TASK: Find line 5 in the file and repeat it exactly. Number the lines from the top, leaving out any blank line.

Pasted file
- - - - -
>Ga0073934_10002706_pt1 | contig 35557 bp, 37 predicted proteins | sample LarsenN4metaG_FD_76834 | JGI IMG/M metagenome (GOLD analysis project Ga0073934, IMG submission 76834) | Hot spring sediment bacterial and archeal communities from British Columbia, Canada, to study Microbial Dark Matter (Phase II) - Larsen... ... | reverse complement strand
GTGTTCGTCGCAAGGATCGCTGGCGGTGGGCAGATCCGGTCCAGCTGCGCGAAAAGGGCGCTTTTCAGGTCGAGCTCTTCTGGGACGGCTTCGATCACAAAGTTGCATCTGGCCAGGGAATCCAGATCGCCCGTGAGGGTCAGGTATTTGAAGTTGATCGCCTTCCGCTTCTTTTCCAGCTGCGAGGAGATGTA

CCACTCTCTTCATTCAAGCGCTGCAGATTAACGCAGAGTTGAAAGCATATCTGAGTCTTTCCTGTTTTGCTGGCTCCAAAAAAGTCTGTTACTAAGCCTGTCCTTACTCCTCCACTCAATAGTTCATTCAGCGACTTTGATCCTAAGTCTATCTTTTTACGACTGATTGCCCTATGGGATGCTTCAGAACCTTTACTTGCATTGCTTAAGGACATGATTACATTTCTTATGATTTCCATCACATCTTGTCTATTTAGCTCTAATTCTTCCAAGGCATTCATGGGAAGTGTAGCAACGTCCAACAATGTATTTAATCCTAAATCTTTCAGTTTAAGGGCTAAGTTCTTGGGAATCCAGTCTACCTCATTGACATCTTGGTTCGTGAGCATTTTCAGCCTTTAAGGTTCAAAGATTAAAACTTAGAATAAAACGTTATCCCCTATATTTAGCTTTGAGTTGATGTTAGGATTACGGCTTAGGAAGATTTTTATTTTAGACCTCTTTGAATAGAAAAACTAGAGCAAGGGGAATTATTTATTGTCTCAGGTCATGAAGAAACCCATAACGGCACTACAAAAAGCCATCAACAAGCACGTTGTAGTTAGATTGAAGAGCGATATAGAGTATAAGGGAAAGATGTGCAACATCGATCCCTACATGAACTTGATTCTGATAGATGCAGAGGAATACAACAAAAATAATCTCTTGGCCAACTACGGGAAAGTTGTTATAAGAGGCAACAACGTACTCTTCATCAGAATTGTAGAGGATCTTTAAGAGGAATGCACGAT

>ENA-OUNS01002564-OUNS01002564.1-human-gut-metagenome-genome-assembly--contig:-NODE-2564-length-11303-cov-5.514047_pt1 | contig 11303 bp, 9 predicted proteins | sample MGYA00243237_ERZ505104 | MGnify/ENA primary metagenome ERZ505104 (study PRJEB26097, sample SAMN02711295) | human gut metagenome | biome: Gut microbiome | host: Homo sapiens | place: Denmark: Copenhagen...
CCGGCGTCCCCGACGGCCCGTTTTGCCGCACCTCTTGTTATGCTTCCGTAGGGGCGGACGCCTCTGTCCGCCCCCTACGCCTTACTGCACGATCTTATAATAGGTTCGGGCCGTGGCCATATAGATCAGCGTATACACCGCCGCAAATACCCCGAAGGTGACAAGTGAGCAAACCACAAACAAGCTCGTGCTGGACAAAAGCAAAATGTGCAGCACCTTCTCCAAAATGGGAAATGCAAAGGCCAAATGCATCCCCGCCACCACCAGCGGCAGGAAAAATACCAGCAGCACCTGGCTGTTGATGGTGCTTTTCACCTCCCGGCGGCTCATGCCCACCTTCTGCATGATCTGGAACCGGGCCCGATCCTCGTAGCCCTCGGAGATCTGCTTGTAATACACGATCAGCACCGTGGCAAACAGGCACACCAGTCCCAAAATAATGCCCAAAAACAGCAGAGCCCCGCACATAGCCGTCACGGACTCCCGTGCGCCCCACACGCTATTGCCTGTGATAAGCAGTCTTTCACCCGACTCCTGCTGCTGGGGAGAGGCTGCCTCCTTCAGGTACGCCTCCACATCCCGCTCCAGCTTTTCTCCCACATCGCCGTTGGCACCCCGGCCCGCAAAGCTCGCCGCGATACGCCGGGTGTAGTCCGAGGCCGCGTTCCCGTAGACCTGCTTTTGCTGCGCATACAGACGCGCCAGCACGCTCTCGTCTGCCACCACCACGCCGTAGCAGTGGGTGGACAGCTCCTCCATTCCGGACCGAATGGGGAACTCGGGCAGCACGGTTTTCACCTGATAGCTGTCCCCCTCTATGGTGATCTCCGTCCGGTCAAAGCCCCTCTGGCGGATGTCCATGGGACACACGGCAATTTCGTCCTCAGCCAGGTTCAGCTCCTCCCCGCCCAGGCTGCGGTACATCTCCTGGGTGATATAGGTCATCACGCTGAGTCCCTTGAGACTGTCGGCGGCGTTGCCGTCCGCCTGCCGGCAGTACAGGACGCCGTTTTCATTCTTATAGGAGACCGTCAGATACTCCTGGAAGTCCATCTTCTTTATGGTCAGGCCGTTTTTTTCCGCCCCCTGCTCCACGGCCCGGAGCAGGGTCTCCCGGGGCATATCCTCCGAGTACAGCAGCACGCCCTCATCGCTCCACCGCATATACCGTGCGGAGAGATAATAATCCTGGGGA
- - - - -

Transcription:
CCGGCGTCCCCGACGGCCCGTTTTGCCGCACCTCTTGTTATGCTTCCGTAGGGGCGGACGCCTCTGTCCGCCCCCTACGCCTTACTGCACGATCTTATAATAGGTTCGGGCCGTGGCCATATAGATCAGCGTATACACCGCCGCAAATACCCCGAAGGTGACAAGTGAGCAAACCACAAACAAGCTCGTGCTGGACAAAAGCAAAATGTGCAGCACCTTCTCCAAAATGGGAAATGCAAAGGCCAAATGCATCCCCGCCACCACCAGCGGCAGGAAAAATACCAGCAGCACCTGGCTGTTGATGGTGCTTTTCACCTCCCGGCGGCTCATGCCCACCTTCTGCATGATCTGGAACCGGGCCCGATCCTCGTAGCCCTCGGAGATCTGCTTGTAATACACGATCAGCACCGTGGCAAACAGGCACACCAGTCCCAAAATAATGCCCAAAAACAGCAGAGCCCCGCACATAGCCGTCACGGACTCCCGTGCGCCCCACACGCTATTGCCTGTGATAAGCAGTCTTTCACCCGACTCCTGCTGCTGGGGAGAGGCTGCCTCCTTCAGGTACGCCTCCACATCCCGCTCCAGCTTTTCTCCCACATCGCCGTTGGCACCCCGGCCCGCAAAGCTCGCCGCGATACGCCGGGTGTAGTCCGAGGCCGCGTTCCCGTAGACCTGCTTTTGCTGCGCATACAGACGCGCCAGCACGCTCTCGTCTGCCACCACCACGCCGTAGCAGTGGGTGGACAGCTCCTCCATTCCGGACCGAATGGGGAACTCGGGCAGCACGGTTTTCACCTGATAGCTGTCCCCCTCTATGGTGATCTCCGTCCGGTCAAAGCCCCTCTGGCGGATGTCCATGGGACACACGGCAATTTCGTCCTCAGCCAGGTTCAGCTCCTCCCCGCCCAGGCTGCGGTACATCTCCTGGGTGATATAGGTCATCACGCTGAGTCCCTTGAGACTGTCGGCGGCGTTGCCGTCCGCCTGCCGGCAGTACAGGACGCCGTTTTCATTCTTATAGGAGACCGTCAGATACTCCTGGAAGTCCATCTTCTTTATGGTCAGGCCGTTTTTTTCCGCCCCCTGCTCCACGGCCCGGAGCAGGGTCTCCCGGGGCATATCCTCCGAGTACAGCAGCACGCCCTCATCGCTCCACCGCATATACCGTGCGGAGAGATAATAATCCTGGGGA